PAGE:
Category Archives: Technical tips and ideas

Teflon time-saver for your heat press

Teflon sheets.

A Teflon sheet on the lower platen of your heat press can make it a lot easier to slide garments on and off. The rubber-silicon pad on the lower platen doesn’t allow for easy sliding on and off of garments. The Teflon sheet will change that.

You’ll want a sheet bigger than your bottom platen so that it will overlap the edges. Magnets on the underside of the platen can be used to secure the sheet in place.

 

Have you discussed ink with your Stanley’s person lately?

These guys at Stanley’s know a lot about ink!

Ink manufacturers, Wilflex in particular, are constantly working on developing new inks and upgrading existing inks. Not only does it make business sense for them to do this, but they also have to make sure their products are compatible with the steady stream of new fabrics that regularly appear on the market and that they meet increasingly strict environmental standards. They also listen to printers’ demands such as the long-standing beef about having to carry so many whites for coping with different fabrics. On this particular topic, Wilflex now has an all-purpose white available. Have you tried it yet?

Give Stanley’s a call and ask to speak to a textile ink specialist about recent changes, upgrades and anything else you’d like to know about textile ink. Best locations to call about textile ink: Calgary (403 243 7722  ) and Cambridge (519 620 7342).

Chemicals = Gloves

Keep ink and chemicals off your skin.

A recent post on LinkedIn pointed out that 60 percent of liquids (including paste-like products) that come into contact with our skin are absorbed. Even if, like me, you’re not sure how to interpret this number exactly, the fact remains that our skin absorbs stuff. If you’ve ever used a hand cream you’ll know this.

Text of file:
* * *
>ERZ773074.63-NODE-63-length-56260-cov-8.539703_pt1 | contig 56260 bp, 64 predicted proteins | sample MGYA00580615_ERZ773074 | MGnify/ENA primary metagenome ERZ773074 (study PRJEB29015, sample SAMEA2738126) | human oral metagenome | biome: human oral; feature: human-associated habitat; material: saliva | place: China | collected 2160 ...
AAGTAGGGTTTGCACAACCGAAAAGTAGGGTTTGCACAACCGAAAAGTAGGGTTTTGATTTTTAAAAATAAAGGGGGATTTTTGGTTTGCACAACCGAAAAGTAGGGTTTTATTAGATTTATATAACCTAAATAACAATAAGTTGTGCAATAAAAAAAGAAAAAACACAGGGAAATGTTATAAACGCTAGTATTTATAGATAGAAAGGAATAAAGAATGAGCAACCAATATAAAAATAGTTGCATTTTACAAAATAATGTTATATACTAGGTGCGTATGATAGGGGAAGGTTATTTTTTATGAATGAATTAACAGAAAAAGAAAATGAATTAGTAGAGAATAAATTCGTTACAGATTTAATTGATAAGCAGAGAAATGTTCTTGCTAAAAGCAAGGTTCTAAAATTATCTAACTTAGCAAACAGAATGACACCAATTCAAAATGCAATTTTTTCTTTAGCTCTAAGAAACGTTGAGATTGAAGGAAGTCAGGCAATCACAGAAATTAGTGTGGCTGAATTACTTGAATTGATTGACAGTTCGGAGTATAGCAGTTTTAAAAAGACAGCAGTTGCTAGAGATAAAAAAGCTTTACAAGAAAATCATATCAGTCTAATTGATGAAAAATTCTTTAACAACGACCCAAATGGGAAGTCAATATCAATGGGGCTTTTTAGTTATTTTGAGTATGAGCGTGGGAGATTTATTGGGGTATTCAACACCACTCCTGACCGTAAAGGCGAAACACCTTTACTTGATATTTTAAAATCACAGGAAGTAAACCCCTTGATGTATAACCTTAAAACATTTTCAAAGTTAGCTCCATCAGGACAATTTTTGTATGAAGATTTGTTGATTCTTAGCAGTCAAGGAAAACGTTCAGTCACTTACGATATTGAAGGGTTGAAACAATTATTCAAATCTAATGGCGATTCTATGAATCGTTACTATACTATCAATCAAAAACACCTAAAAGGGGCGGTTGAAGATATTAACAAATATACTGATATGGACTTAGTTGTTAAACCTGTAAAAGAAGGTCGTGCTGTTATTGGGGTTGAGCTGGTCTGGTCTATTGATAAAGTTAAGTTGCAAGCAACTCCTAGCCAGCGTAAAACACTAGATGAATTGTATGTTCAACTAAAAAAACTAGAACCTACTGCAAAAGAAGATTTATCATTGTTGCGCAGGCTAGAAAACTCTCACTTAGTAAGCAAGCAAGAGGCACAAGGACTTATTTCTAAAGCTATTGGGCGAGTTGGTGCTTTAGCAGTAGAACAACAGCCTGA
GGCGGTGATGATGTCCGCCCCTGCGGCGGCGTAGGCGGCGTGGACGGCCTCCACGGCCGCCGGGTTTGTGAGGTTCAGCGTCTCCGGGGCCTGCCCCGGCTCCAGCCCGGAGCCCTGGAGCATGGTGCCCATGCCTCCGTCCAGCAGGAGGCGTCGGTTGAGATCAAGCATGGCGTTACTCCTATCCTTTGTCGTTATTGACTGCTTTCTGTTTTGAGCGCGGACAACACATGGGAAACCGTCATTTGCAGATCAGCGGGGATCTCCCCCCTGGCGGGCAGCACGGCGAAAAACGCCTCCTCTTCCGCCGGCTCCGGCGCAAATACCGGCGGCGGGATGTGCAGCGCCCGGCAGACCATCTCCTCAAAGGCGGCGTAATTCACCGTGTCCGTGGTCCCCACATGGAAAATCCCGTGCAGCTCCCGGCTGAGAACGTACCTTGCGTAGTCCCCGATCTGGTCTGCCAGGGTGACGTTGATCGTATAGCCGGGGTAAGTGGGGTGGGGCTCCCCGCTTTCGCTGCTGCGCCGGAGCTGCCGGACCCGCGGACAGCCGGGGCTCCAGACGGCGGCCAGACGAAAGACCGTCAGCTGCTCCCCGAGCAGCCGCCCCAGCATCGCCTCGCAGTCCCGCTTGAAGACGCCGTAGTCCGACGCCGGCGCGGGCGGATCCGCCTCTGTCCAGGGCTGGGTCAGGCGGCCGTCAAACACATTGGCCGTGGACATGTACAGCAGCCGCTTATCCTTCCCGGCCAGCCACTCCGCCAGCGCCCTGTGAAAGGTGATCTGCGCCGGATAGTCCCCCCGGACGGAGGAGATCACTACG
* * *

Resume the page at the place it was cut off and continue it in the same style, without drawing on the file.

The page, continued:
So, why do so many screen printers expose their hands to inks and chemicals? If you don’t wear gloves, you’re absorbing stuff through your skin that’s not good for you, to say the least! It’s a serious matter. Gloves, re-usable and disposable, are cheap at the price when compared with the cost of health problems.

Reclaiming, degreasing, and “de-ghosting” in the sink; there are alternatives.

Where is this going?

As local authorities become increasingly sensitive about what goes down the drain and into the municipal water processing system, you may want to consider alternatives to your open-sink screen recovery process. Stanley’s can tell you about dip tanks, closed loop filtering systems, and holding tanks. Do this before you’re forced to or, worse still, incur a fine.

Water-based ink and emulsions

Water-based ink will destroy some regular emulsions!

If you’re fairly new to the textile screen printing industry, you might not yet realize that water-based inks are much more aggressive towards emulsion than plastisol inks are. Standard emulsion for plastisol printing mostly won’t cut it if you’re going to use water-based inks. Talk to Stanley’s about emulsions suitable for water-based printing.

Buying a dryer

Pick the right-sized dryer but make sure you have trade-in or trade-up options later.

What is one of your challenges in buying a new dryer? Outgrowing it. This is why you need to make sure that the manufacturer has a trade-in or trade-up program. With this assurance you’ll be relieved of the up-front challenge of guessing at future production demands and either over- or under-buying with no recourse.

The maintenance behind the great print

How’s your maintenance schedule?

 

Do you know that when you see a great prize-winning print, it’s just the tip of the iceberg? Below it and out of sight lies a secret—proper maintenance of: the press; the exposure unit; the ink mixer; the squeegees; the screen; the coating trough; and a dozen other items of tools and equipment. How good is the maintenance program in your shop?

Flash cure

So that’s why my prints are washing out!

Do you know that if you’re relying on your flash cure to cure your prints, you’re running the risk of improper curing? If you’re serious about putting out a great print, get the proper equipment. How would you feel about a surgeon taking out your appendix with a kitchen knife rather than a scalpel?

Plastisol

I didn’t know that!

Do you know that regardless of what some ink manufacturers say about being able to use their ink straight from the container, you should stir it every time before scooping into the screen? Plastisol gets a little “thicker” in the container over time — a good stir not only makes it easier to work with, but will let you know if you have to consider a thinner.

A tip for you

Use the ink designed for the fabric.